Thomas: No, what I’m saying is: what is the concept? The concept, the main concept of Nachtmahr is always oppose what you been told and go on your own, don’t change when people say, oppose to common sense, oppose to what people want you to do. And those people just want to be different in a way, but the obscure thing is that they want to be different wearing an uniform. It’s the same for  goths. The goths say "Oh, we want to be different from the society", and then they put on the clothes they buy on the online store where thousands of other Goths buy that clothes. They are the same again, but that’s human nature. People don’t want to be different, they just want to belong to another group. The biggest group is the normal people and they also have their kind of uniform. Then people will say "I want to be different, I want to be individualist", and what do they do? They just join another group.

Then they join in the group of the individualists.

Thomas: Yes, a group of individualists, which can be a group of skaters, hip hop, hip hop goth, whatever, whatever alternative culture he chooses, it is also a group, which has its uniform.


When I was analyzing Alle Lust will Ewigkeit song, I thought it was about Nietzsche’s Also Sprach Zarathustra.

Thomas: No, it isn’t. It is only the quote. I really like the quote “alle Lust will Ewigkeit” [All desire wants eternity], because it very nicely sounds up the topic of the album, this greed for power I was wanting to express. All lust wants eternity, everything you do pleases you, you want to go on forever. And that is what this quote is saying.

What were you trying to say on Nachtmahr song?

Thomas: It’s like a battle. Sounds like a speech to your troops to get into a right mood for the battle.

Which battle?

Thomas: To get in that sense of real battle. It is the first song of the album and it explains Nachtmahr: we are together on Nachtmahr, the domination of the minds, we will stay forever, just like something to get, in that case, in the mood to listen to the album. I don’t see this battle like a real battle, I see the Nachtmahr song as a battle of opposition. The industrial electro scene, in the last years, it got bigger and bigger. Everything has become very monotonous, everybody has been doing the same kind of music, everybody has been trying to be not offensive, saying "Oh, I’m not doing this because it could offend somebody, I’d rather play it safe, I’d rather not do this or that because some people could not like it". Everybody has become really cautious about what they are doing. Because the CD market is going down, nobody has a lot of CDs anymore, so everybody is really trying to play it safe. And that’s what I totally oppose to and say it’s more bringing back the punk spirit, doing something and just giving a fuck, doing something because you want to do it and not caring about what the other people would think about it. And in that case, for example, I think it is a kind of this punkish rebellion thing too, because Sid Vicious of the Sex Pistols, what was his most provocative outfit what the press most write about it? He wore a swastika T-shirt. There is famous picture of Sid Vicious wearing a red T-shirt with a white circle and a black swastika in it. It was his most provocative outfit. Because what he wanted to say was "I don’t give a fuck about what  you’re saying, I’m not playing by your rules". That what I’m saying with Nachtmahr. I don’t give a fuck if you like my aesthetics or not. This is what I like, this is the music I want to do, these are the lyrics I want to write, these are the aesthetics I want to have, take it or leave it, but you can’t change me. And general opinion want to also communicate to the people that they should believe in themselves and not get their ideas from their parents, from the friends or whatever. Find your own way and going this way straight, because that’s what will lead them happiness. To be people who will be on the deathbed, when they be 80 years old, and took a look back at  their lives and say "I did everything I wanted, my life was fulfilled". You only can do it if you really do not get influenced too much by what people are telling you.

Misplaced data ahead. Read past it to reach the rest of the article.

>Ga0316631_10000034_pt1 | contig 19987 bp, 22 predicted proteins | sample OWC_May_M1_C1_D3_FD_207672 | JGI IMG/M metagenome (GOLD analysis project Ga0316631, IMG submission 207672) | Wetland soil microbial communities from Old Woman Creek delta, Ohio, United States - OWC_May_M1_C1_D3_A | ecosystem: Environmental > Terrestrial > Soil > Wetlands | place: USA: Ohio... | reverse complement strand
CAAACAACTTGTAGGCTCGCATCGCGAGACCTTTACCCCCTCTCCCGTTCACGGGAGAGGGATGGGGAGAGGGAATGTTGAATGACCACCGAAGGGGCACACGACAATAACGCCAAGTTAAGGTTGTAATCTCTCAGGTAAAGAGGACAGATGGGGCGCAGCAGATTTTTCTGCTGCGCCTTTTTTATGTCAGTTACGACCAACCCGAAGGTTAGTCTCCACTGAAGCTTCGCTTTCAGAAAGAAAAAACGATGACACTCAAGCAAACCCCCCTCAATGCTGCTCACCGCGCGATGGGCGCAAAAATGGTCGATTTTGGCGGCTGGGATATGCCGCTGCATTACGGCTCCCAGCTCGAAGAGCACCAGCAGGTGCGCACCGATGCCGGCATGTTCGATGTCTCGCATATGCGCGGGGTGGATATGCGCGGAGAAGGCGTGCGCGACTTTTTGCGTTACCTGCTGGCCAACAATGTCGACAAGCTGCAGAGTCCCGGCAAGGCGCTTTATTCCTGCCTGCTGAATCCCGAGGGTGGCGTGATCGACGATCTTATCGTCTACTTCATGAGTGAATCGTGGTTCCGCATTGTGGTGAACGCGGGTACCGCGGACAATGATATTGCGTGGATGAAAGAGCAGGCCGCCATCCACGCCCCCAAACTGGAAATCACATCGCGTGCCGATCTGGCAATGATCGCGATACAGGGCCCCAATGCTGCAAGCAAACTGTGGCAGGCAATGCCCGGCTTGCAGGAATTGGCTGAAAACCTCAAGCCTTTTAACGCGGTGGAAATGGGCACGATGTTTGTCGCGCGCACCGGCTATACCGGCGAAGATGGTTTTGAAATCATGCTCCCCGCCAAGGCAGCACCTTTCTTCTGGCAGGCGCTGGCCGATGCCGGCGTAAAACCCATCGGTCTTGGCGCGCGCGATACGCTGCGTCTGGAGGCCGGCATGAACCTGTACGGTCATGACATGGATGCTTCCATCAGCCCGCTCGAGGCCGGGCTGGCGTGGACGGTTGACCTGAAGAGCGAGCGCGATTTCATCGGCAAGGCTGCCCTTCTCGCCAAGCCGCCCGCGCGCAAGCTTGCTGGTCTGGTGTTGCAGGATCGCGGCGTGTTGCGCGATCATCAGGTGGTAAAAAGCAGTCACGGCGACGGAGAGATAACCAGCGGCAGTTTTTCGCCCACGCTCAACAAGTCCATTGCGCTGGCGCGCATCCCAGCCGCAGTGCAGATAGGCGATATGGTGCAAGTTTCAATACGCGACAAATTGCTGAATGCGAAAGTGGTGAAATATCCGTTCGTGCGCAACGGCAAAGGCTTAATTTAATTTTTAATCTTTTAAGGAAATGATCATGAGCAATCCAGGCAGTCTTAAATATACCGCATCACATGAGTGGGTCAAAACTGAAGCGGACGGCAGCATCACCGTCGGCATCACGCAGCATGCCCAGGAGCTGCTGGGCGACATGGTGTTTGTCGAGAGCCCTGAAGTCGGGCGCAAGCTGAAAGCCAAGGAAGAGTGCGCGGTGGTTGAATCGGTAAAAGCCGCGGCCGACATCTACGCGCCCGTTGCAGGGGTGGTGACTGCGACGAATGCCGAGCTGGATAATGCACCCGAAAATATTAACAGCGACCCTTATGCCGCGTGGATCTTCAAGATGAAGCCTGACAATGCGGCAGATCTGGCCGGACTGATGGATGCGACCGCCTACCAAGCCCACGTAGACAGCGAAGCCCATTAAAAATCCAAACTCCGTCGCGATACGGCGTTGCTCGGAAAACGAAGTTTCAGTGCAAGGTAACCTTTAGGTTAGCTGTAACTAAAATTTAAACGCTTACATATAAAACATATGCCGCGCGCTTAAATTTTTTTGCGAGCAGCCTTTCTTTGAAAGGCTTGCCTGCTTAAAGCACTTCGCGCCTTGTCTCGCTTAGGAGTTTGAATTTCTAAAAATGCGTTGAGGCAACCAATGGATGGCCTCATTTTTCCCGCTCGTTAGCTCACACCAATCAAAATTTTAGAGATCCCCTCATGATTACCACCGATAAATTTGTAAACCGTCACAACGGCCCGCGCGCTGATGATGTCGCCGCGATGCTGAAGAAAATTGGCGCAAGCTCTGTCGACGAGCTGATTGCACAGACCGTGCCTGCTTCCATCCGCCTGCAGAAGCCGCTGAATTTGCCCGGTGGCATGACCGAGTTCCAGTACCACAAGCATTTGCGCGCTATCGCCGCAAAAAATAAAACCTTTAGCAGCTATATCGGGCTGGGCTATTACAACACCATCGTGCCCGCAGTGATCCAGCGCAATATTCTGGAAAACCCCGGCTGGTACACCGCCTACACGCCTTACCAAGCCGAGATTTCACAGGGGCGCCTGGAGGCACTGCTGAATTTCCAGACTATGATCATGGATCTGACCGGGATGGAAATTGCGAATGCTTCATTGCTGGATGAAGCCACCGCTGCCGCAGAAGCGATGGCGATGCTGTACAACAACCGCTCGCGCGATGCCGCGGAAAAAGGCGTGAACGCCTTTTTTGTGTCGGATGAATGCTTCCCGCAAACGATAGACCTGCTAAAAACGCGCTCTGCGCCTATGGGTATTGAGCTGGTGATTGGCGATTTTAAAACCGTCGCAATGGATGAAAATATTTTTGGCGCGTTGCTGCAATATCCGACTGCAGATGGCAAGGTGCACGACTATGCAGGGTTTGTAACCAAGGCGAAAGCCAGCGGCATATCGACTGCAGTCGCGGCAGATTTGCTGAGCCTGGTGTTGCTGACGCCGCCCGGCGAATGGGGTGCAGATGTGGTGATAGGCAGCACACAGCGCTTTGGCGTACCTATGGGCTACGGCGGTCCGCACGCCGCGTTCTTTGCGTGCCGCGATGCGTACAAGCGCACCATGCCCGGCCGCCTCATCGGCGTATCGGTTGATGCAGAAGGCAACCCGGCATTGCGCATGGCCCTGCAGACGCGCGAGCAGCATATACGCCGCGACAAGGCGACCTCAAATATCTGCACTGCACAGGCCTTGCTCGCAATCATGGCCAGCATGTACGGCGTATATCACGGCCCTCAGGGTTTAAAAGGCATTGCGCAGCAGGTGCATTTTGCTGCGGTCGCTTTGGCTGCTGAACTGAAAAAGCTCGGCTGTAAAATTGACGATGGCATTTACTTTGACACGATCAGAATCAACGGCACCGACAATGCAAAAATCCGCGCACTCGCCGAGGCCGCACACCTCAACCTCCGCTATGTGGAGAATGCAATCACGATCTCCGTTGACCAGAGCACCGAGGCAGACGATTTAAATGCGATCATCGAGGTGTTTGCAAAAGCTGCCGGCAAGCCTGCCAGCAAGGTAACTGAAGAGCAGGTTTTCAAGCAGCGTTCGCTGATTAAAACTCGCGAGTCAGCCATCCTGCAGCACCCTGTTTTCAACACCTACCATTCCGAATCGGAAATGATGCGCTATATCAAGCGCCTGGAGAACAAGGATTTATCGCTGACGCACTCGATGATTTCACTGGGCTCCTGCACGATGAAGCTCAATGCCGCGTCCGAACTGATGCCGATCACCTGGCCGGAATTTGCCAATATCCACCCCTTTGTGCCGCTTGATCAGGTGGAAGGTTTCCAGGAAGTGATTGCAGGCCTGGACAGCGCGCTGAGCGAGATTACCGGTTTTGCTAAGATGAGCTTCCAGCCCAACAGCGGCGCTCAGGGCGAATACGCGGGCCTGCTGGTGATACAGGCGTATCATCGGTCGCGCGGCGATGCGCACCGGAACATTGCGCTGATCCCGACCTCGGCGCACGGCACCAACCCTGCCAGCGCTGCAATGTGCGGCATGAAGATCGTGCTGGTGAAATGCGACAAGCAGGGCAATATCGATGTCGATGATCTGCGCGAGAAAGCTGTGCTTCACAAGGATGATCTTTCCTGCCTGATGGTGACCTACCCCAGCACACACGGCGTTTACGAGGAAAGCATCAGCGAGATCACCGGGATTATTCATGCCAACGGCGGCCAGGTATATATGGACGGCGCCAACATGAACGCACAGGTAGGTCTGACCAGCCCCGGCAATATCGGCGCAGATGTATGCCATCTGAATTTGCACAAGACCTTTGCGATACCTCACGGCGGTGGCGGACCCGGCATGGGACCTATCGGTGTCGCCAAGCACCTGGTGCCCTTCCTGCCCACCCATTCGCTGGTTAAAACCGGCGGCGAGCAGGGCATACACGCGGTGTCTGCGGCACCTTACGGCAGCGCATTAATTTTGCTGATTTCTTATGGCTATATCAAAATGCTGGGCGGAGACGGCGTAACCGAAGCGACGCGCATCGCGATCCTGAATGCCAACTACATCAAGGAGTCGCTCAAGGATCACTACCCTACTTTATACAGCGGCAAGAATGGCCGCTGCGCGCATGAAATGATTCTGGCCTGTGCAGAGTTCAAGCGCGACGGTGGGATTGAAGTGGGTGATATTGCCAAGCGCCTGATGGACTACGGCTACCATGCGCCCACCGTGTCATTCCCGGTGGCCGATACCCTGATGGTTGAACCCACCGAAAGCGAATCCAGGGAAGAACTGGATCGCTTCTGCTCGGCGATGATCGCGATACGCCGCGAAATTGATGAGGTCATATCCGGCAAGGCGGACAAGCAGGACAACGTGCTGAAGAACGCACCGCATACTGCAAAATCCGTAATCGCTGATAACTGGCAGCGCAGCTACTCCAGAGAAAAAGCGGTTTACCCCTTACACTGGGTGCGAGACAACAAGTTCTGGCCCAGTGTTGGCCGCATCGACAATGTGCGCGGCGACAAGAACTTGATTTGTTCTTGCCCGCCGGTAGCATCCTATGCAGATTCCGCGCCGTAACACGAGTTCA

On Nachtmahr song, there is a sound of marches… You like to use these kind of samples.

Thomas: Yes, it’s like a battle rhythm, for the first song be like that. It also starts like a march, because it wants to really get people into the right mood for the album. Like when the general, before the troops going to the battle, he sits on his horse and speaks to the troop and tell them "Here we go" and "This is an important fight". So I wanted to create this feeling to them, to create an anticipation for what is coming up, to prepare them for listening us, to what will happen.

What’s the meaning of "Nachtmahr"?

Thomas: Oh, here we go. That’s a long one! (laughs) It’s a very old word for a demon. You know, in the middle ages and before, people used to always find mythological explanations for normal things and that demon was the explanation for having a nightmare. It is said this demon sits on you in sleep, it sits on your chest and so you, breathe heavily because the demon is very heavy. When it sits on your chest, it whispers bad things in your ear and that’s why you have a nightmare, because this demon is whispering the bad thoughts in your ear and he is influencing you.

Nachtmahr (1781), by Johann Heinrich Füssli

Der Nachtmahr verläßt das Lager zweier schlafender Mädchen (1793), by Johann Heinrich Füssli
Translation: The Incubus Leaving Two Sleeping Women

 Nachtmahr (1800), by Nicolai Abraham Abildgaard

Is this demon a woman, a man?